Review: A Beauty by Connie Gault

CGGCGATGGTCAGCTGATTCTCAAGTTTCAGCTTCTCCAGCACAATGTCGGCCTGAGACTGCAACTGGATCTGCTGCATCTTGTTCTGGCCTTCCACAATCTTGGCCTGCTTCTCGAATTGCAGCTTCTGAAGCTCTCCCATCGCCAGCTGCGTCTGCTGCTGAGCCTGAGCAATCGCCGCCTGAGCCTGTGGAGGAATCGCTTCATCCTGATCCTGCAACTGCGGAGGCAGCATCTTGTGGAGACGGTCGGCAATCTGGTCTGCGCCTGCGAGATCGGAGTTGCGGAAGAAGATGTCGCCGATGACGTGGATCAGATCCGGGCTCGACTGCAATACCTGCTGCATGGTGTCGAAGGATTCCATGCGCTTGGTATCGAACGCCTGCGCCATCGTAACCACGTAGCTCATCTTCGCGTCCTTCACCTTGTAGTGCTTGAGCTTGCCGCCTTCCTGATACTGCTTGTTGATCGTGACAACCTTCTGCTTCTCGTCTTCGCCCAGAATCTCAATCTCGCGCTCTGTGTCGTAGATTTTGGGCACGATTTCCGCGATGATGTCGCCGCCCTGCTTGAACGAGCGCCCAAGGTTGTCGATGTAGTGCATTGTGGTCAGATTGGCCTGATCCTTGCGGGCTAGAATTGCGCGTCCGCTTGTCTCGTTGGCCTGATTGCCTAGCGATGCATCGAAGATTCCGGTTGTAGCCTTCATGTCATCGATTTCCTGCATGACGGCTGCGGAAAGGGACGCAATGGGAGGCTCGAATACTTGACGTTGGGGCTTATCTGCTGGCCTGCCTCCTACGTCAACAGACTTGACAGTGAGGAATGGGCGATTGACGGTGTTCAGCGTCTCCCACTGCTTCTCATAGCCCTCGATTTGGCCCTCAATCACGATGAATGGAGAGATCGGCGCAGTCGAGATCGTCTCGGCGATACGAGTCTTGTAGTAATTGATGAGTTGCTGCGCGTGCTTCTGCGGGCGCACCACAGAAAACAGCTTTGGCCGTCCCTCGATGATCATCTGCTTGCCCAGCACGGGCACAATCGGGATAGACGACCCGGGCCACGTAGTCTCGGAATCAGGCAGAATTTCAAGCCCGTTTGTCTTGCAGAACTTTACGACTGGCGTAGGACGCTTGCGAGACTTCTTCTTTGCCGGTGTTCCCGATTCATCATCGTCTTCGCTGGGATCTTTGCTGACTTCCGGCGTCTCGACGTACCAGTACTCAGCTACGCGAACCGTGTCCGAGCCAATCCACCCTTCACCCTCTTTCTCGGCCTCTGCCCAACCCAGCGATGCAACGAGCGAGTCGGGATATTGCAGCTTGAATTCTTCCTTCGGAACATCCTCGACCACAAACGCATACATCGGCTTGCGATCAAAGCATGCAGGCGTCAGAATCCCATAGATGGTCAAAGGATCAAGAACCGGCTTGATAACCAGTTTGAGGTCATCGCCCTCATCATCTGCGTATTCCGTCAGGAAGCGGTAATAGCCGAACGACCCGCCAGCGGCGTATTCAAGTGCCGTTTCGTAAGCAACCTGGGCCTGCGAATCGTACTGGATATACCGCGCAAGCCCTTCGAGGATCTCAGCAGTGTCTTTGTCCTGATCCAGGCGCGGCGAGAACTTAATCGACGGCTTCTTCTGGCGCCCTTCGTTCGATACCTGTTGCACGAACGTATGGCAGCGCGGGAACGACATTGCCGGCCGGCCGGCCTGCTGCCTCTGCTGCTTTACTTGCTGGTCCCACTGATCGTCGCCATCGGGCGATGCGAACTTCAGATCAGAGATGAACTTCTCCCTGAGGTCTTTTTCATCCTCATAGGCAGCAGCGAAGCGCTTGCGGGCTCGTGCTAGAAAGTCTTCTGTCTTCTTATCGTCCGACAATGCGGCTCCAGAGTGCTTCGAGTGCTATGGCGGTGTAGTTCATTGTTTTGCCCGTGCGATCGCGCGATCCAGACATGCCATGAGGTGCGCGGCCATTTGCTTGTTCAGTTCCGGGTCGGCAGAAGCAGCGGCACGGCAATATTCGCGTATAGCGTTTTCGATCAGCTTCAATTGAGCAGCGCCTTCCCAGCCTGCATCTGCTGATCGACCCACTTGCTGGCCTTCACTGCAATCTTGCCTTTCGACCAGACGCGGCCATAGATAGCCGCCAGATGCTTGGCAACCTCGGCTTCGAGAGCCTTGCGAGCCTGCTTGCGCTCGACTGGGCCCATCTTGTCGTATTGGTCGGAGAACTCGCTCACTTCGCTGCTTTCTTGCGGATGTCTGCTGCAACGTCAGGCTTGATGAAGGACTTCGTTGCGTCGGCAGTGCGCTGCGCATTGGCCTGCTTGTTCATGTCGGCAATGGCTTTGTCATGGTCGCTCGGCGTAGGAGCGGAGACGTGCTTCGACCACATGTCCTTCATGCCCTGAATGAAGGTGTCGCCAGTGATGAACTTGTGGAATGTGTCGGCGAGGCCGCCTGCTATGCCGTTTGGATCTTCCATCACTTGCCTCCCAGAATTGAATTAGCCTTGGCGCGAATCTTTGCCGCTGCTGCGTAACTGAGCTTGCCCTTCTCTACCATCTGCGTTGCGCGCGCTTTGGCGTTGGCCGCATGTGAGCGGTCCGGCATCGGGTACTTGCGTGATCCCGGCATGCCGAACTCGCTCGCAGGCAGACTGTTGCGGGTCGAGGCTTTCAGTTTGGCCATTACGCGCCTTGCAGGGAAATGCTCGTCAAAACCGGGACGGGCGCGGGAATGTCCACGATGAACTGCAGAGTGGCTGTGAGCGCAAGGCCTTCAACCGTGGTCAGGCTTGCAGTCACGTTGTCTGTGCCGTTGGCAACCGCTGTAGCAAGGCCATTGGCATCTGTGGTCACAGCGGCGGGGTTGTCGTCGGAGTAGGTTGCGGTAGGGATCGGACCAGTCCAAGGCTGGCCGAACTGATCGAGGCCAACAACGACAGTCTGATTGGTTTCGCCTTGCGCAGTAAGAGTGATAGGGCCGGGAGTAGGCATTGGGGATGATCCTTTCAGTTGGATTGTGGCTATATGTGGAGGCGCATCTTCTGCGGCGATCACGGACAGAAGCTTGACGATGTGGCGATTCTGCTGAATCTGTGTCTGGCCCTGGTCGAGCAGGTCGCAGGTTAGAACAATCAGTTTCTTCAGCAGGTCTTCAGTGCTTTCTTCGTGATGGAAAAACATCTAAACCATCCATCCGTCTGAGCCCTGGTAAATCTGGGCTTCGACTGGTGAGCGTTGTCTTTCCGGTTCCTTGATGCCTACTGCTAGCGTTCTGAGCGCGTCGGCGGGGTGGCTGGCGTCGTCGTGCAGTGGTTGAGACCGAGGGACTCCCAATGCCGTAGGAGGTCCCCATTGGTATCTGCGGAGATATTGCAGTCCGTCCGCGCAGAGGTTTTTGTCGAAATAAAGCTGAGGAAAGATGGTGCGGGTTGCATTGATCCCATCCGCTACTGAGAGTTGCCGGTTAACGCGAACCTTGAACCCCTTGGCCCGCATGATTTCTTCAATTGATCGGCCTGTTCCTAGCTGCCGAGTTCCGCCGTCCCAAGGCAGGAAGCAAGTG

The best Canadian novel I’ve read this year is A Beauty, by Connie Gault. Set in Saskatchewan in the 30s and the 60s, the novel is artfully constructed as a headlong flight from one small town to another by the lost and beautiful Elena, an outward journey when she is 18, and then a return journey, in reverse, thirty years later. It’s also the story of Ruth, a little girl Elena meets in the last of the towns, on the day of an exquisitely described and magical alkali storm. That Gault is a Saskatchewan writer through and through is evident in her quirky yet highly individualized characters, like Merv and Pansy, like Albert and Peggy, like Jerry Wong, like Ruthie; and in the beauty of her descriptions of the landscape, as well as in the reticence that gives the plot its quiet dignity: Elena, after a few nights with the man who has stolen her away, is “a bit sore here and there, while Bill appeared to have grown taller, stronger, and even happier.” The misunderstandings and accidents on which the plot hinges aren’t pushed on the reader, rather left to mystify. A Beauty is a beauty of a novel.